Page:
The term “APEC blue” is a neologism reflecting the resignation and indignation of the average citizen, mixed with the keen sense of humour in China. It emerged during an APEC summit in 2014, during which spectacular skies and the best air quality indicators possible were achieved after having brought Beijing to a standstill for days. The rest of the time, it is pollution grey.

Photo: José A. Díaz

A clear day in the big cities of China, with blue skies and white clouds, a day when nearby buildings can be clearly made out, has a name: it is an ‘APEC blue’ day. The inhabitants of mega cities across Asia’s economic giant – accustomed to grey skies, constant haze and blurred outlines – coined this term a couple years ago to refer to the unusual phenomenon of having a good day without critical levels of pollution.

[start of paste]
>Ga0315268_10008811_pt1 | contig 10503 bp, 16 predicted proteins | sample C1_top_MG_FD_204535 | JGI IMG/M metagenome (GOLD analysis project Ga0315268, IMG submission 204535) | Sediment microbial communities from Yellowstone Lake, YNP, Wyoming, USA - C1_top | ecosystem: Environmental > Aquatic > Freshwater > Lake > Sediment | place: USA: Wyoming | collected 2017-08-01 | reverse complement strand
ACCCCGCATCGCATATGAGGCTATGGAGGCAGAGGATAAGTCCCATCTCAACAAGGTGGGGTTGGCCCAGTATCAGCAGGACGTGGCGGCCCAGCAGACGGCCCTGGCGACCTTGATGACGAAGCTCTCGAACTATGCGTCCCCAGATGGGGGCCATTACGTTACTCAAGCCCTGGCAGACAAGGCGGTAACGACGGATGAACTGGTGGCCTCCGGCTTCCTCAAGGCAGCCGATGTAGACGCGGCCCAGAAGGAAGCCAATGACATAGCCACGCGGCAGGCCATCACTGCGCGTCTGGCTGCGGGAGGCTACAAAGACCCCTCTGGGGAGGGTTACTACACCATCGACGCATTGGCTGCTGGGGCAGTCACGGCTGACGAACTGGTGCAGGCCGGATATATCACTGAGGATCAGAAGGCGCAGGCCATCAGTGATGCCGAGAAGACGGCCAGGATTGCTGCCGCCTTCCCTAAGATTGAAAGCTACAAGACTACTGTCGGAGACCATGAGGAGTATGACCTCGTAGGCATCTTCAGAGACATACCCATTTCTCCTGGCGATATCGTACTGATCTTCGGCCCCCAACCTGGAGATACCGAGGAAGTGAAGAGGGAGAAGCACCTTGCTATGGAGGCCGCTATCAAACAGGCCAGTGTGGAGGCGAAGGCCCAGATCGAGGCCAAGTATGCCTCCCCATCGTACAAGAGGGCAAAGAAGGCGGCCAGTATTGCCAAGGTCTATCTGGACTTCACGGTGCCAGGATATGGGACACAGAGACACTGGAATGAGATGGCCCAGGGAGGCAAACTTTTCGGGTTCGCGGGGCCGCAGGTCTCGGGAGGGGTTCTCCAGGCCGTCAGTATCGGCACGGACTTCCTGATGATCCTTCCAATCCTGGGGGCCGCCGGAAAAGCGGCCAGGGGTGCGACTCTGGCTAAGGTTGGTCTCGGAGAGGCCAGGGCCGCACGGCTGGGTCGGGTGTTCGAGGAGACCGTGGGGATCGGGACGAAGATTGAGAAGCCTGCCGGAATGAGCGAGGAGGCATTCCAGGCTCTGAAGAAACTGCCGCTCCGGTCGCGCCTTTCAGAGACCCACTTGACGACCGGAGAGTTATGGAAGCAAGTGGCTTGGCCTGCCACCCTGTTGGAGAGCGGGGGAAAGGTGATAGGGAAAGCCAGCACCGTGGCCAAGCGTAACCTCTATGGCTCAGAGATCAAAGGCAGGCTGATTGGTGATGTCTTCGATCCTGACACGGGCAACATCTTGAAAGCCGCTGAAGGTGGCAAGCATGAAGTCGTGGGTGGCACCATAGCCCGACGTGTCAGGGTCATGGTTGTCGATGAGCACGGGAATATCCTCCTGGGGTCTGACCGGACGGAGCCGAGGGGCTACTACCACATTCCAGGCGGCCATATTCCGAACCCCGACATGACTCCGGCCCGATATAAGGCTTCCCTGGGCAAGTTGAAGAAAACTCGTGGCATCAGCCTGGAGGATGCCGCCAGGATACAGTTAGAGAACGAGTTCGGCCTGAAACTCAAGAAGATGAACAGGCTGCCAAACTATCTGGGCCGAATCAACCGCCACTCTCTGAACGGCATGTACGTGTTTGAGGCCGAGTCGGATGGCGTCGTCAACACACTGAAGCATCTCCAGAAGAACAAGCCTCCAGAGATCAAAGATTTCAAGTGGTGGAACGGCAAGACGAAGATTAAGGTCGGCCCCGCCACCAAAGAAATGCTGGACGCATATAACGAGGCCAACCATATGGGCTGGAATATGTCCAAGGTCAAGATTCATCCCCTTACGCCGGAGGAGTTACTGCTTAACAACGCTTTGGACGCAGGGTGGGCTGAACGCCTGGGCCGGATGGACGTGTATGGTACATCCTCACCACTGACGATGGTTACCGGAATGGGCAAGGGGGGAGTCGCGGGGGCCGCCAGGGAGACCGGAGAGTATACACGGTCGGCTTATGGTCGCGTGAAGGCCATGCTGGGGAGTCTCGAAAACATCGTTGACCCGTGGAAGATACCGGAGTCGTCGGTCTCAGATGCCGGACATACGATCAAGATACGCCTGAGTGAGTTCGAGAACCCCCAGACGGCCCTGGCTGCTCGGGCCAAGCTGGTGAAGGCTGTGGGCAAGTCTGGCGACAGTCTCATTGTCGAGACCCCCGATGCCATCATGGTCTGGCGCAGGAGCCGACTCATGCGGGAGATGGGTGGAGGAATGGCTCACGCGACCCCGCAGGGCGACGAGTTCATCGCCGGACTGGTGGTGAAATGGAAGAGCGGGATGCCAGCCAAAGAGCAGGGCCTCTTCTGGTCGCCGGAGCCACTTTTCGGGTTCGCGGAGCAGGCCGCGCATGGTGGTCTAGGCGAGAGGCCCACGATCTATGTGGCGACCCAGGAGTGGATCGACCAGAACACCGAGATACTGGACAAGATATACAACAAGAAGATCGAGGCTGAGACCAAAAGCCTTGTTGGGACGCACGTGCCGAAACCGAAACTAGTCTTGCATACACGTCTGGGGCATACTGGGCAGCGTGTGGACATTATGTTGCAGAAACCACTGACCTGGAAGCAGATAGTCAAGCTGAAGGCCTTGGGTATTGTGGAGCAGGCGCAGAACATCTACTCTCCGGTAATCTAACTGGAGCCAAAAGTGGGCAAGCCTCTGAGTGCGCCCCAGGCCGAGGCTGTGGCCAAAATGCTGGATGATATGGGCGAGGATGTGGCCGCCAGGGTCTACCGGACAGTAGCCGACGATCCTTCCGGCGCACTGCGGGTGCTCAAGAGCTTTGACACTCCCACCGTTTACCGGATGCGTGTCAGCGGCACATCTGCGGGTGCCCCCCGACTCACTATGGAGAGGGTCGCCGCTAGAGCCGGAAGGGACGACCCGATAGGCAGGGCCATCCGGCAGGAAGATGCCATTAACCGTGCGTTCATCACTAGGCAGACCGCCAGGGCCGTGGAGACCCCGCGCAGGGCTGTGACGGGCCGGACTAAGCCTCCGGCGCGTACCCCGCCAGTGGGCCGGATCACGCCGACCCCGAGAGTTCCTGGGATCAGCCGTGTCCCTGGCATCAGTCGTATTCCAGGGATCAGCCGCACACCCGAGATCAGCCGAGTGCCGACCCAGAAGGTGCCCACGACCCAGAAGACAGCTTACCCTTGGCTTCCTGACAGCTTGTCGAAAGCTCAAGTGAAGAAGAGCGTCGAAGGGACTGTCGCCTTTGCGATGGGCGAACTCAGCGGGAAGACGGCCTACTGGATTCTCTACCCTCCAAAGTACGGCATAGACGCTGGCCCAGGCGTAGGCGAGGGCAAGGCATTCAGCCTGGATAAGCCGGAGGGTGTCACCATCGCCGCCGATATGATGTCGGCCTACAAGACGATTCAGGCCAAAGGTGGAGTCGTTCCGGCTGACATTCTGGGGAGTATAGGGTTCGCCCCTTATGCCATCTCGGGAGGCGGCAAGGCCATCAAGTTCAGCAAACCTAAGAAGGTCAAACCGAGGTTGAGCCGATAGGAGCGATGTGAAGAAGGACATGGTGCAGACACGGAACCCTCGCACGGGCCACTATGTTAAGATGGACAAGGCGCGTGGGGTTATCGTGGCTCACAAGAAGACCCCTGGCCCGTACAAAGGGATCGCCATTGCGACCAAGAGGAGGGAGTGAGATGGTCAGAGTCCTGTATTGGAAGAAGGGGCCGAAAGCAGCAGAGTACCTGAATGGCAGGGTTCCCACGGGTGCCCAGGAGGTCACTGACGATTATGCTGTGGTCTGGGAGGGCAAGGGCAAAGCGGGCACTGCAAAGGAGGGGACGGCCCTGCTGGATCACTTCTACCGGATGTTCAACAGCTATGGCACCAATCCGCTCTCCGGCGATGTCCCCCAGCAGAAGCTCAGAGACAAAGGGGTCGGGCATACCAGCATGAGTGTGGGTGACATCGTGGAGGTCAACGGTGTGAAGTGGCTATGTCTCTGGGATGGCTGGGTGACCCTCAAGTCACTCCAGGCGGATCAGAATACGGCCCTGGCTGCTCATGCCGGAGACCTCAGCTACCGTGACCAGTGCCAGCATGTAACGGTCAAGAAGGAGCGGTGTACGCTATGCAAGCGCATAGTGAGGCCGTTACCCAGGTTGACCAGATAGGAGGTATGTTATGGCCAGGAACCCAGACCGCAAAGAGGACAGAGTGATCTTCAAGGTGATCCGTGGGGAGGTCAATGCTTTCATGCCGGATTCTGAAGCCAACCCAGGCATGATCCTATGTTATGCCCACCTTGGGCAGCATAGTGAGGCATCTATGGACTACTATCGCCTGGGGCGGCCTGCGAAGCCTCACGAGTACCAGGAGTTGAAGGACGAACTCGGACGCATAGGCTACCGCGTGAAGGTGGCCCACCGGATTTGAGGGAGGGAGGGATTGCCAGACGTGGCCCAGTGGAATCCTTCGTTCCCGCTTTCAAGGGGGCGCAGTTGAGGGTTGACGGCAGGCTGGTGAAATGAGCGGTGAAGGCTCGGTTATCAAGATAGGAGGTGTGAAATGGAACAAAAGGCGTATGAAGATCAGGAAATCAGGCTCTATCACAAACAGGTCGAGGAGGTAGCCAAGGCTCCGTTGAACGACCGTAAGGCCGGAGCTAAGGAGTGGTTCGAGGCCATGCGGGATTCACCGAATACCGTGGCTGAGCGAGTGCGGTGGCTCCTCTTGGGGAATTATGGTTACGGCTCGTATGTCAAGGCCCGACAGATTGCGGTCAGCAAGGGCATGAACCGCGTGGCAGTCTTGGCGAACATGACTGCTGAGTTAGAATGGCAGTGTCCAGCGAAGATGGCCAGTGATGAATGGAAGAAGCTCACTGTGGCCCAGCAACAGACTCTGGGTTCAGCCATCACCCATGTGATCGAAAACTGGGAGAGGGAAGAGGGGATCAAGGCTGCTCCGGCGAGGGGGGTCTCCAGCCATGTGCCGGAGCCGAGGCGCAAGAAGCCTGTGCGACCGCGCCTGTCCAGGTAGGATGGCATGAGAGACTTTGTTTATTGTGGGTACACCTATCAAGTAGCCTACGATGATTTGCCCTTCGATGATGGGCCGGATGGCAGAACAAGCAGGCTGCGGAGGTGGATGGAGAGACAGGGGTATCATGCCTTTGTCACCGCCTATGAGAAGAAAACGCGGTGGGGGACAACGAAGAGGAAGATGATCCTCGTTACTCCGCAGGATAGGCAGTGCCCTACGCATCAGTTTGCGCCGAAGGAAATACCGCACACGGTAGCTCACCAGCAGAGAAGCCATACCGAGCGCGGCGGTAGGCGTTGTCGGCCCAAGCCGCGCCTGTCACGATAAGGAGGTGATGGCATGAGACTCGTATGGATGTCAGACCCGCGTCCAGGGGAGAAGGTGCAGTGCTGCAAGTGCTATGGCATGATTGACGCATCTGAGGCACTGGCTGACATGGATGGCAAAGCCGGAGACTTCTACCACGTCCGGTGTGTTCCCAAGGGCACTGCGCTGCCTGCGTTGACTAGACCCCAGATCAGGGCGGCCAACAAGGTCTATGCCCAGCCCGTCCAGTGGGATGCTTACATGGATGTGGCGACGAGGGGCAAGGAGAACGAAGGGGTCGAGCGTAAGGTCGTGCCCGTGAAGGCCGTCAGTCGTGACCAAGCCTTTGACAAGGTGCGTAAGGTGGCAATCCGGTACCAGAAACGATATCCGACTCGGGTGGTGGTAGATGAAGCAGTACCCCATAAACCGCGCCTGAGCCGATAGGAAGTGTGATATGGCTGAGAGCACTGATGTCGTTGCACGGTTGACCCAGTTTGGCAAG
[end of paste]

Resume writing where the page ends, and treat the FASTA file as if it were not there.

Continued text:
The people of China have spent decades tolerating the deterioration of their environment. It is seen as a punitive toll fee on the country’s road to impressive economic development. But now that it is the world’s second largest economy, the biggest exporter, and with its ever larger and increasingly affluent middle class, the effects of pollution in China have become one of the public’s top concerns.

According to various studies, there are hundreds of thousands of pollution-related deaths in China. The figure could be as high as 1.6 million a year according to a scientific paper published by Berkeley Earth (based on data showing that, during the period studied, 92 per cent of the population in China experienced over 120 hours of unhealthy air and 38 per cent experienced average concentrations that were unhealthy).